Find it here: http://projectsafephilly.org/safety-tips/bad-date-alert/
The goal of the free yoga class is to create a community that empowers and support women. Yoga is physical postures, meditation, and inquiry. Yoga is body-based work that helps:
- Calm the mind and body
- Increase awareness and safety over one’s body
- Build skills to interpret and tolerate reactions
- Encourage practice of utilizing the breath versus solutions from the outside, i.e. substances, damaging relationships, sex, etc.
Hope to see you there!
The CDC recently confirmed the first known case of woman-to-woman HIV transmission. We’ve known for a long time that women could transmit HIV to men, but this means that women with HIV pose a transmission risk for their female partners.
If you’re having sex with a woman, it’s important to remember that you still need to be safe! You and your partner (be it your lover, your client, or a co-worker) can take steps to reduce your risk of [name the most relevant diseases for this audience], and you don’t have to kill the mood to do it.
1. Use protection!
HIV and other diseases are transmitted through bodily fluids. When two women have sex, the riskiest fluids are blood & menstrual blood, vaginal juices, and fluid from sores. The most important thing is to keep your mucus membranes (like your mouth, anus, and vagina) away from your partner’s fluids. You can do this with a condom or a dam. And be sure not to touch sores like herpes or genital warts.
When you’re having oral sex, use a dam to cover the vaginal or anal area. Don’t be afraid to get creative: some people use garter belts to keep the latex in place so their hands are free to roam. If you don’t have a dam, you can use non-microwaveable plastic wrap or use a condom- cut the elastic part and the tip off with scissors, and then cut down the side. You should have a simple square of latex. For vulva to vulva sex, you can use a similar method- just make sure you use a fresh barrier every time!
If you’re fisting and fingering, watch out for cuts or sores- you can transmit diseases through them. But you can stay safe simply by using a latex glove, condom, or finger cot. And if you’re using toys, you can wash them in soapy water or bleach, or just use a condom on them, and you’re good to go!
S&M practices are generally pretty safe, as long as no bodily fluids are involved. If you’re doing any kind of skin breaking (for instance, piercing needles), you can just clean the tools you’re going to use with bleach. And if you’re shaving each other, use a separate razor for each person.
2. Keep the load low.
If you are HIV+, always use protection, but you’re less likely to transmit HIV when your viral load is suppressed. This can happen when you take medication every day and follow a plan for HIV treatment. Call our case manager if you want more information about where to get connected to free HIV services (866-509-SAFE).
3. Be PrEPared.
PrEP 1 is a pill you can take once a day that will prevent HIV transmission. If you HIV negative and are concerned about contracting the virus, consider taking this medication. If you’re concerned about spreading HIV to your partner, talk to him or her about this drug.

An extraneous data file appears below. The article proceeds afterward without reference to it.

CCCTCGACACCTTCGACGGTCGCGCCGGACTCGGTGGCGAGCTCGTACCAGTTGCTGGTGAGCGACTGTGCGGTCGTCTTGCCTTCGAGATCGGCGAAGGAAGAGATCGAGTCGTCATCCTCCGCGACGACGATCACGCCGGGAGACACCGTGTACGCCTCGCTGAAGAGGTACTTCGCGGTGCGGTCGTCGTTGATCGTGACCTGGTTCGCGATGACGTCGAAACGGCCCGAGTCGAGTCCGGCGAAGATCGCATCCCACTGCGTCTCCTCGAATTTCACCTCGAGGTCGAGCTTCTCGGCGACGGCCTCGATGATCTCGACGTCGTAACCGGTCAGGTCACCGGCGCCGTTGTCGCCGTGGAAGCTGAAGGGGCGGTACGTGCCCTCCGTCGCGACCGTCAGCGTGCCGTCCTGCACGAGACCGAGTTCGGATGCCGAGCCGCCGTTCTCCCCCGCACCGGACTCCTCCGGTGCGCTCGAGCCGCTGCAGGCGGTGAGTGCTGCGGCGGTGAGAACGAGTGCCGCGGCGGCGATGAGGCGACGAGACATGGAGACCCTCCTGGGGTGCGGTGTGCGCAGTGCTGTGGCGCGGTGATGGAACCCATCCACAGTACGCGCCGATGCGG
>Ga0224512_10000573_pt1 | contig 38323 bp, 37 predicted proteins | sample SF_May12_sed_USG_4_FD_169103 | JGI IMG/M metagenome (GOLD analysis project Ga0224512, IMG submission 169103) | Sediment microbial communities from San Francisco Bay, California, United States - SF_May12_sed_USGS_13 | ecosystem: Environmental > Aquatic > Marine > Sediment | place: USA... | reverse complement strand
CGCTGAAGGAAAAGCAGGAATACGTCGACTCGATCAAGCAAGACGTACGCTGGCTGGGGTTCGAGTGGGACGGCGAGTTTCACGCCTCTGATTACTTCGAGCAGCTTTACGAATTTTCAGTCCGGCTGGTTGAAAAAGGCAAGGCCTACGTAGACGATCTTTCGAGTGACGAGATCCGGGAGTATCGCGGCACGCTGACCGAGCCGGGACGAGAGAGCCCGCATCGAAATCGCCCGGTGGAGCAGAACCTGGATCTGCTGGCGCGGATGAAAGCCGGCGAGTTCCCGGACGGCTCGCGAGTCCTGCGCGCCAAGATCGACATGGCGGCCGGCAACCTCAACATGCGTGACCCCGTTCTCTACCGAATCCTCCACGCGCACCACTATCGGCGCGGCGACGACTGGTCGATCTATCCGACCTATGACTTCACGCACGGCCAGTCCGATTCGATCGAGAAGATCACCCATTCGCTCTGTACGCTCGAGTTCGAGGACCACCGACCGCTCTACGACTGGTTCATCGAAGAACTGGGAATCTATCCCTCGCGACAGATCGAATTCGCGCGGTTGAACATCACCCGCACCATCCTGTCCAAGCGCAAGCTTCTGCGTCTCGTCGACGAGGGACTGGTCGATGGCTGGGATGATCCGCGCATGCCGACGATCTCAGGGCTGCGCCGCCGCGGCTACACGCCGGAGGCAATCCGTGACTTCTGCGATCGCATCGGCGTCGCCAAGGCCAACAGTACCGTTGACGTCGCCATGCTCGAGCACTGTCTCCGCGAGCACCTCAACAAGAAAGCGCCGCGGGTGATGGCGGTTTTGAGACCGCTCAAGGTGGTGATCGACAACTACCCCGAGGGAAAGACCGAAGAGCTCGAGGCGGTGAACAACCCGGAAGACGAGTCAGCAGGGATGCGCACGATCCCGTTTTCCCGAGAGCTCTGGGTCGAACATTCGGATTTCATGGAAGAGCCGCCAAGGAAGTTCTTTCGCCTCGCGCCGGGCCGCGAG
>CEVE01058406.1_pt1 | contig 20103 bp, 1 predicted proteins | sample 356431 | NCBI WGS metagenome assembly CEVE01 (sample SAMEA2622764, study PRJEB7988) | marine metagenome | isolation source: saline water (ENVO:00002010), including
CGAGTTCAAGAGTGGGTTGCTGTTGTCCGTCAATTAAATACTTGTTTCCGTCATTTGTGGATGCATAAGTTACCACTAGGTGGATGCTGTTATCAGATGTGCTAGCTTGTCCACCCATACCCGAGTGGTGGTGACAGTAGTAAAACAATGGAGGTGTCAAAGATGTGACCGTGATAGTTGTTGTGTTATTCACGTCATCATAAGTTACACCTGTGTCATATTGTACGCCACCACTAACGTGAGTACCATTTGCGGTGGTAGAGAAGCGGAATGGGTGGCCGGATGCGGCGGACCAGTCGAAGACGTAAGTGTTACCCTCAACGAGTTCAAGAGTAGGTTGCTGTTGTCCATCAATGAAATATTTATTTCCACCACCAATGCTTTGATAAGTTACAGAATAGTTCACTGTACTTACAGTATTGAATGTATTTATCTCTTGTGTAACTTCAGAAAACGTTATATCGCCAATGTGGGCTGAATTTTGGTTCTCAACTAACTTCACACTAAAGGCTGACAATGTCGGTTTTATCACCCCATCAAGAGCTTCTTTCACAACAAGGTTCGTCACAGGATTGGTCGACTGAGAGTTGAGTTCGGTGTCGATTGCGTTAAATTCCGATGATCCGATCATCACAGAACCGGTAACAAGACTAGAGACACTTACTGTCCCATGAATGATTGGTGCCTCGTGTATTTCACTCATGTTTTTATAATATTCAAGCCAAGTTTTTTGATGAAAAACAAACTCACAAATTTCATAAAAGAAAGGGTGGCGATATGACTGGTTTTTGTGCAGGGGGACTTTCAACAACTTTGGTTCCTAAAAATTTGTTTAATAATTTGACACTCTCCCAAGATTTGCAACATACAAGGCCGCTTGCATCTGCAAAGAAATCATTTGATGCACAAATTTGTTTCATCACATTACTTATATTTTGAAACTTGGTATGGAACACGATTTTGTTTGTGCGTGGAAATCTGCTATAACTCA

4. When you have to work
If you’re having your period and need to work anyway, remember that menstrual blood does carry HIV. However, you can take steps to protect yourself and others while you work.
Cup it: Softcups are menstrual products that sit inside your vagina and collect blood during your period, rather than a tampon or a pad which absorbs it. This means that something like a Diva Cup would serve as a barrier for menstural blood, preventing your partner from coming in contact with it. Just remember: cups can’t be left in for more than a few hours, and they won’t prevent you from contracting HIV or other sexually transmitted infections.
Fake it til you make it: use your judgement. If you don’t have protection, fake it, and give a performance without the penetration.
5. In Case of Emergency
PEP is a medication you can take immediately after being exposed to HIV that will reduce your risk of becoming infected. If something happened that you did not plan for, go to a local emergency room. They might ask you questions about what happened just to determine what your risk level is, and how much medication you’ll need. Call our hotline with any questions.
Talk with your partners and your dates about safe sex. You know best how to keep your self safe and your body healthy. Use these tips if they work for you – please comment below if you have other suggestions!
Pennsylvania Residents: Follow this link to contact your representative about prevention fatal overdoses!!
At SAFE we are excited that many are discussing the recent study by the Urban Institute about sex workers and managers of sex workers. While we are excited to see so many news outlets talking about sex work, we are weary of any study funded by the National Institute of Justice, who have a vested interest in justifying the criminalization of sex work in all forms. As a service organization we are committed to ending the coercion and economic exploitation of individuals in the sex trade, but believe this can only be achieved by empowering individuals and communities.
Here is some fabulous peer-reviewed scholarship about sex workers. For many of these the work was done by current or former sex workers, or sex worker voices were included not only as tokenized sound bytes but as leading stakeholders in research design and delivery.
Also, check out a review of the article by the Sex Workers Outreach Project here.